This quick and easy activity teaches kids how to break words down by introducing them to word families. With little more than a stack of magazines and a spiral notebook, you can help your first grader tackle common word families and start him on the road to reading success.
What's a word family? Word families are groups of words that share a common ending as well as a common sound. All words containing the “ook” ending, for example, are in the same word family: hook, book, took, look, etc.
What You Do:
- Start by looking through the magazines or grocery store advertisements with your child for a picture of a product that contains a word family chunk in its name. For example, if you find a picture of grapes, you can use the “ape” word ending for the activity. You can use any picture that's simple enough to build a word family around.
- After selecting a picture, have him cut it out and glue it at the top of the first page of the notebook.
- Review the word ending with him. How does it sound? Under the picture, have him spell out the word family. Example: for dog food, write the letters "-og" under the picture.
- Now ask him to write all of the words he can think of that end in "og" and are pronounced the same. Give him a few hints to get him started, then let him take the reins. Words he could write could include dog, fog, smog, jog, log, etc. Encourage him to sound out each word as he writes it down.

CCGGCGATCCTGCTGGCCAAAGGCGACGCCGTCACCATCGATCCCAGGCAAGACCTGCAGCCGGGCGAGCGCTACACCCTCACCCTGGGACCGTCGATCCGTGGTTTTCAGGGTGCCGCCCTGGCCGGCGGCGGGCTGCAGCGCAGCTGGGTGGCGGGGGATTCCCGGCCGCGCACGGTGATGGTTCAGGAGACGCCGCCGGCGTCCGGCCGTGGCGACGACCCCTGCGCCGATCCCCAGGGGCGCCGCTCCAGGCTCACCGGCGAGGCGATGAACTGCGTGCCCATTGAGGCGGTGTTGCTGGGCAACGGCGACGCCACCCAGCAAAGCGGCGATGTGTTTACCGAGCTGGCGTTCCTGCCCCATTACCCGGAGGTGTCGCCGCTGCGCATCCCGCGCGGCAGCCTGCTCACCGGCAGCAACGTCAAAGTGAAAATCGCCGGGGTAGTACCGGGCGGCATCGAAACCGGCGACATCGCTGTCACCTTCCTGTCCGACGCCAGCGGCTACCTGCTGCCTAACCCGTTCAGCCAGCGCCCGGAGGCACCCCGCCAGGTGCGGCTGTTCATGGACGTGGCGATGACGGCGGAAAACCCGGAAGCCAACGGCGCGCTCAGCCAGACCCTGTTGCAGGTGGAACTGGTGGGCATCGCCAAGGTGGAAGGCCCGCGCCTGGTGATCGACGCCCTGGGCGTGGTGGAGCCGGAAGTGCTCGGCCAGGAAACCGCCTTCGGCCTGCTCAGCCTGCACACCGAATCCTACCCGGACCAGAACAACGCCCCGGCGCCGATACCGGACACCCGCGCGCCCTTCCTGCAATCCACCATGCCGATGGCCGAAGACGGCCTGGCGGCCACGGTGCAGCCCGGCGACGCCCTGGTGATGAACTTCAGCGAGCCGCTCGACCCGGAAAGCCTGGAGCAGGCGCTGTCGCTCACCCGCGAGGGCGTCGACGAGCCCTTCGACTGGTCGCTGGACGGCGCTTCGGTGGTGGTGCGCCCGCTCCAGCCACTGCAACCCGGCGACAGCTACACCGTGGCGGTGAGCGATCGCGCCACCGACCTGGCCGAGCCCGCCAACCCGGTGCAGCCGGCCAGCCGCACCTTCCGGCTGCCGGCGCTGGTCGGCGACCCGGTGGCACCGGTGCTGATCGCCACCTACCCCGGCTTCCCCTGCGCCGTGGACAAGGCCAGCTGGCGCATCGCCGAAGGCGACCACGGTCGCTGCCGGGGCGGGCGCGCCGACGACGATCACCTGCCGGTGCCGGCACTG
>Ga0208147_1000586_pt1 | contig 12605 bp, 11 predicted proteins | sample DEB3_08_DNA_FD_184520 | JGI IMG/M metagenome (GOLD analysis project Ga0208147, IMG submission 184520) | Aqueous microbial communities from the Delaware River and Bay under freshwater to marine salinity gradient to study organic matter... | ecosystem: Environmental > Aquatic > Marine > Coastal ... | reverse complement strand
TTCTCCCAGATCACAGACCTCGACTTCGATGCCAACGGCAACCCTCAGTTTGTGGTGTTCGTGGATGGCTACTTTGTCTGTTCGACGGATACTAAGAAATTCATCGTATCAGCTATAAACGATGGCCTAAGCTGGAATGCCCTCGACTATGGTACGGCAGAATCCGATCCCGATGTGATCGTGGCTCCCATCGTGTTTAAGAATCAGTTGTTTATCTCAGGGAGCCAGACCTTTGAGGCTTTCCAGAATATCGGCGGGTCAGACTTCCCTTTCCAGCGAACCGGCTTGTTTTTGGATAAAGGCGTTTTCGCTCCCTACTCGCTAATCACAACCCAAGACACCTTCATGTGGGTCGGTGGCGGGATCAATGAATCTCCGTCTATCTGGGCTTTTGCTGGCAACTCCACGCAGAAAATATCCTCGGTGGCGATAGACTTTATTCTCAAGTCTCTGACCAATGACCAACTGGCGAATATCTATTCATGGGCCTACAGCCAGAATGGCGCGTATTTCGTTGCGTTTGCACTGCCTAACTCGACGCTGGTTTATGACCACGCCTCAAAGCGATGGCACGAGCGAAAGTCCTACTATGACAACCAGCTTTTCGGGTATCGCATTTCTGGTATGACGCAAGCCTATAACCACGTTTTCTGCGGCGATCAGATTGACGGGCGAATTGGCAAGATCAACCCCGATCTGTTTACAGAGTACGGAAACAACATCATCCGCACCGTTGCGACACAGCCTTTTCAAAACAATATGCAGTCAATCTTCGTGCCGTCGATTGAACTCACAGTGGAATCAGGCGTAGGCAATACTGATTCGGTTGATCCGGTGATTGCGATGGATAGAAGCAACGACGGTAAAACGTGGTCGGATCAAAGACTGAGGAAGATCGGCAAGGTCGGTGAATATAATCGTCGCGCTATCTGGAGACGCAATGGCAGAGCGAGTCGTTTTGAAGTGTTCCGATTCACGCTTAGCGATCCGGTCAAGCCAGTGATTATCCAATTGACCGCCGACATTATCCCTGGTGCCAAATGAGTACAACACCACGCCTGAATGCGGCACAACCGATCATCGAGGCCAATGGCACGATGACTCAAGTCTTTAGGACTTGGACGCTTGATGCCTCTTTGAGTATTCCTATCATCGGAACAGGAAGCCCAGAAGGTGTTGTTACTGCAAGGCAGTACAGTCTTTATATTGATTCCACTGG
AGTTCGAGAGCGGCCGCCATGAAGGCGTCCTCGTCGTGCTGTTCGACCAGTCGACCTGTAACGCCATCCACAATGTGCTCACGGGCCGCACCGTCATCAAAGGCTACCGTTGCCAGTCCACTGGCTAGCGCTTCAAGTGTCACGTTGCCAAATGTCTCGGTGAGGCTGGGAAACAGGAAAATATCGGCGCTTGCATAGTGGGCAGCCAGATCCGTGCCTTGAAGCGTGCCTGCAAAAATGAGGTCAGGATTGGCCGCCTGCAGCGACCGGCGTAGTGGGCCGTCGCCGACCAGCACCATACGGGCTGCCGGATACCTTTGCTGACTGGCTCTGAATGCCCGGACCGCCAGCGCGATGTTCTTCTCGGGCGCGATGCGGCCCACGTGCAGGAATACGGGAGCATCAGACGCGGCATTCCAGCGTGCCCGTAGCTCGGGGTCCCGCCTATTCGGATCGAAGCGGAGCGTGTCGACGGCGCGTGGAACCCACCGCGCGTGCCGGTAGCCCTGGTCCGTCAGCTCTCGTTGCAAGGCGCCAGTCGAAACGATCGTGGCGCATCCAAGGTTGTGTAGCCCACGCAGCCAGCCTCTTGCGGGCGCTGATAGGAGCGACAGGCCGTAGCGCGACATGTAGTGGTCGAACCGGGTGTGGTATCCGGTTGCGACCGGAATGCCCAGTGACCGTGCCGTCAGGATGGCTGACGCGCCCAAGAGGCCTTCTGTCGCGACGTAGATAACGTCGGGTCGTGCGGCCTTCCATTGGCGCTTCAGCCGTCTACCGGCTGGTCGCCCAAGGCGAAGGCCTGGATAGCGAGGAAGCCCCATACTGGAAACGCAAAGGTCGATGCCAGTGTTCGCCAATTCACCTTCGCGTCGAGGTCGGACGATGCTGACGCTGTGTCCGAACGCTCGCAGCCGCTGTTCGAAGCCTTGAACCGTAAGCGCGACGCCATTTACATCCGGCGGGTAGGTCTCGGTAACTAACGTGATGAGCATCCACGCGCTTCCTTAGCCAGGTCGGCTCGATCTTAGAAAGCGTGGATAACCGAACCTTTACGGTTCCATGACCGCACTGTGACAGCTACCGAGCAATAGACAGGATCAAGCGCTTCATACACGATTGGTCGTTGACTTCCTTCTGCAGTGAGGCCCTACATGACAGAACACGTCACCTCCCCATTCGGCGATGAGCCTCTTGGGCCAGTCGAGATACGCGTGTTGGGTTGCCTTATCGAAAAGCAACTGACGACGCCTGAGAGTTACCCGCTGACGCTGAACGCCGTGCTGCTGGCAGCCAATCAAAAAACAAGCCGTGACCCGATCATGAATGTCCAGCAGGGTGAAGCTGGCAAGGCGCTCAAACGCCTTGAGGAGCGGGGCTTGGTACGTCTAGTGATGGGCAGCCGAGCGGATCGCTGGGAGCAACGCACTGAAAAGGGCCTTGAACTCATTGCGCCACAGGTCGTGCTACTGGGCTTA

- Over the course of the school year, continue to add more pictures to the notebook for new word families. As he becomes more familiar with the activity, he can start choosing his own sound chunks to focus on. The more he practices, the better he'll be at recognizing word families!
Be creative! Look for possible product names to use everywhere in your environment. You can choose names of restaurants, stores, toy brand names—anything he may be familiar with. The more creative you can get the more likely he will be to remember that word family.
Victoria Hoffman, M.A., is an elementary school teacher, writer and mother from Leonardtown, Maryland. She has taught grades K-5 in both regular and special education classrooms.